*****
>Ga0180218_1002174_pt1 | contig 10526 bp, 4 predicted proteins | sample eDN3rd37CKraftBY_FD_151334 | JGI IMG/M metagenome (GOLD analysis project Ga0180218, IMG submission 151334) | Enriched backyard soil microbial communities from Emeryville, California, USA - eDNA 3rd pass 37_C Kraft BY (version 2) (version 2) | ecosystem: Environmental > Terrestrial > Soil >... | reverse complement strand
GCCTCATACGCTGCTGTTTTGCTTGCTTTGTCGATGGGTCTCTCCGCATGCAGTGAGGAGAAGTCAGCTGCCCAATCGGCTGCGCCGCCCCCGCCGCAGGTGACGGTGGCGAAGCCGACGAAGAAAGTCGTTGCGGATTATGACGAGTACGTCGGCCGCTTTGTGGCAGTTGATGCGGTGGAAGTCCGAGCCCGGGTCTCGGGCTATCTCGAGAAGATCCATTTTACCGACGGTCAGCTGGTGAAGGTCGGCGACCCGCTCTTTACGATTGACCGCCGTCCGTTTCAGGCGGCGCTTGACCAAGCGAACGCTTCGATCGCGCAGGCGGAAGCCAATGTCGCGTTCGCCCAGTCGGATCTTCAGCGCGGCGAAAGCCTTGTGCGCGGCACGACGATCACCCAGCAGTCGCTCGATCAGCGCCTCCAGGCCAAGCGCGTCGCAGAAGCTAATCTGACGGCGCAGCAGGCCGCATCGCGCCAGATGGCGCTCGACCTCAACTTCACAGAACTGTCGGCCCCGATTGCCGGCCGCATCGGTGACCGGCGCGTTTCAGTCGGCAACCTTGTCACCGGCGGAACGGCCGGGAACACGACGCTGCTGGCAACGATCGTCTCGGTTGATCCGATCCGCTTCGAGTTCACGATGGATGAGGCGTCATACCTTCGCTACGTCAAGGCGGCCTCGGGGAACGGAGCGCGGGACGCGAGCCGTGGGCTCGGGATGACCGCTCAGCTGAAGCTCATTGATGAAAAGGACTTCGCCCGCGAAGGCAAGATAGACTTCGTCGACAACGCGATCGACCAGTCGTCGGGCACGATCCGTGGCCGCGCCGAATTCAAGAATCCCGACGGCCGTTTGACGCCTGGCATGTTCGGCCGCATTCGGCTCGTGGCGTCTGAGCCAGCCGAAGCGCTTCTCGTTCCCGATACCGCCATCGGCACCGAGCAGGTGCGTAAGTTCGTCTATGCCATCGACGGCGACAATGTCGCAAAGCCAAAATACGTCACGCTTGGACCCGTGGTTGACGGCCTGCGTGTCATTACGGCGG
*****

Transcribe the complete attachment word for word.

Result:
>Ga0180218_1002174_pt1 | contig 10526 bp, 4 predicted proteins | sample eDN3rd37CKraftBY_FD_151334 | JGI IMG/M metagenome (GOLD analysis project Ga0180218, IMG submission 151334) | Enriched backyard soil microbial communities from Emeryville, California, USA - eDNA 3rd pass 37_C Kraft BY (version 2) (version 2) | ecosystem: Environmental > Terrestrial > Soil >... | reverse complement strand
GCCTCATACGCTGCTGTTTTGCTTGCTTTGTCGATGGGTCTCTCCGCATGCAGTGAGGAGAAGTCAGCTGCCCAATCGGCTGCGCCGCCCCCGCCGCAGGTGACGGTGGCGAAGCCGACGAAGAAAGTCGTTGCGGATTATGACGAGTACGTCGGCCGCTTTGTGGCAGTTGATGCGGTGGAAGTCCGAGCCCGGGTCTCGGGCTATCTCGAGAAGATCCATTTTACCGACGGTCAGCTGGTGAAGGTCGGCGACCCGCTCTTTACGATTGACCGCCGTCCGTTTCAGGCGGCGCTTGACCAAGCGAACGCTTCGATCGCGCAGGCGGAAGCCAATGTCGCGTTCGCCCAGTCGGATCTTCAGCGCGGCGAAAGCCTTGTGCGCGGCACGACGATCACCCAGCAGTCGCTCGATCAGCGCCTCCAGGCCAAGCGCGTCGCAGAAGCTAATCTGACGGCGCAGCAGGCCGCATCGCGCCAGATGGCGCTCGACCTCAACTTCACAGAACTGTCGGCCCCGATTGCCGGCCGCATCGGTGACCGGCGCGTTTCAGTCGGCAACCTTGTCACCGGCGGAACGGCCGGGAACACGACGCTGCTGGCAACGATCGTCTCGGTTGATCCGATCCGCTTCGAGTTCACGATGGATGAGGCGTCATACCTTCGCTACGTCAAGGCGGCCTCGGGGAACGGAGCGCGGGACGCGAGCCGTGGGCTCGGGATGACCGCTCAGCTGAAGCTCATTGATGAAAAGGACTTCGCCCGCGAAGGCAAGATAGACTTCGTCGACAACGCGATCGACCAGTCGTCGGGCACGATCCGTGGCCGCGCCGAATTCAAGAATCCCGACGGCCGTTTGACGCCTGGCATGTTCGGCCGCATTCGGCTCGTGGCGTCTGAGCCAGCCGAAGCGCTTCTCGTTCCCGATACCGCCATCGGCACCGAGCAGGTGCGTAAGTTCGTCTATGCCATCGACGGCGACAATGTCGCAAAGCCAAAATACGTCACGCTTGGACCCGTGGTTGACGGCCTGCGTGTCATTACGGCGG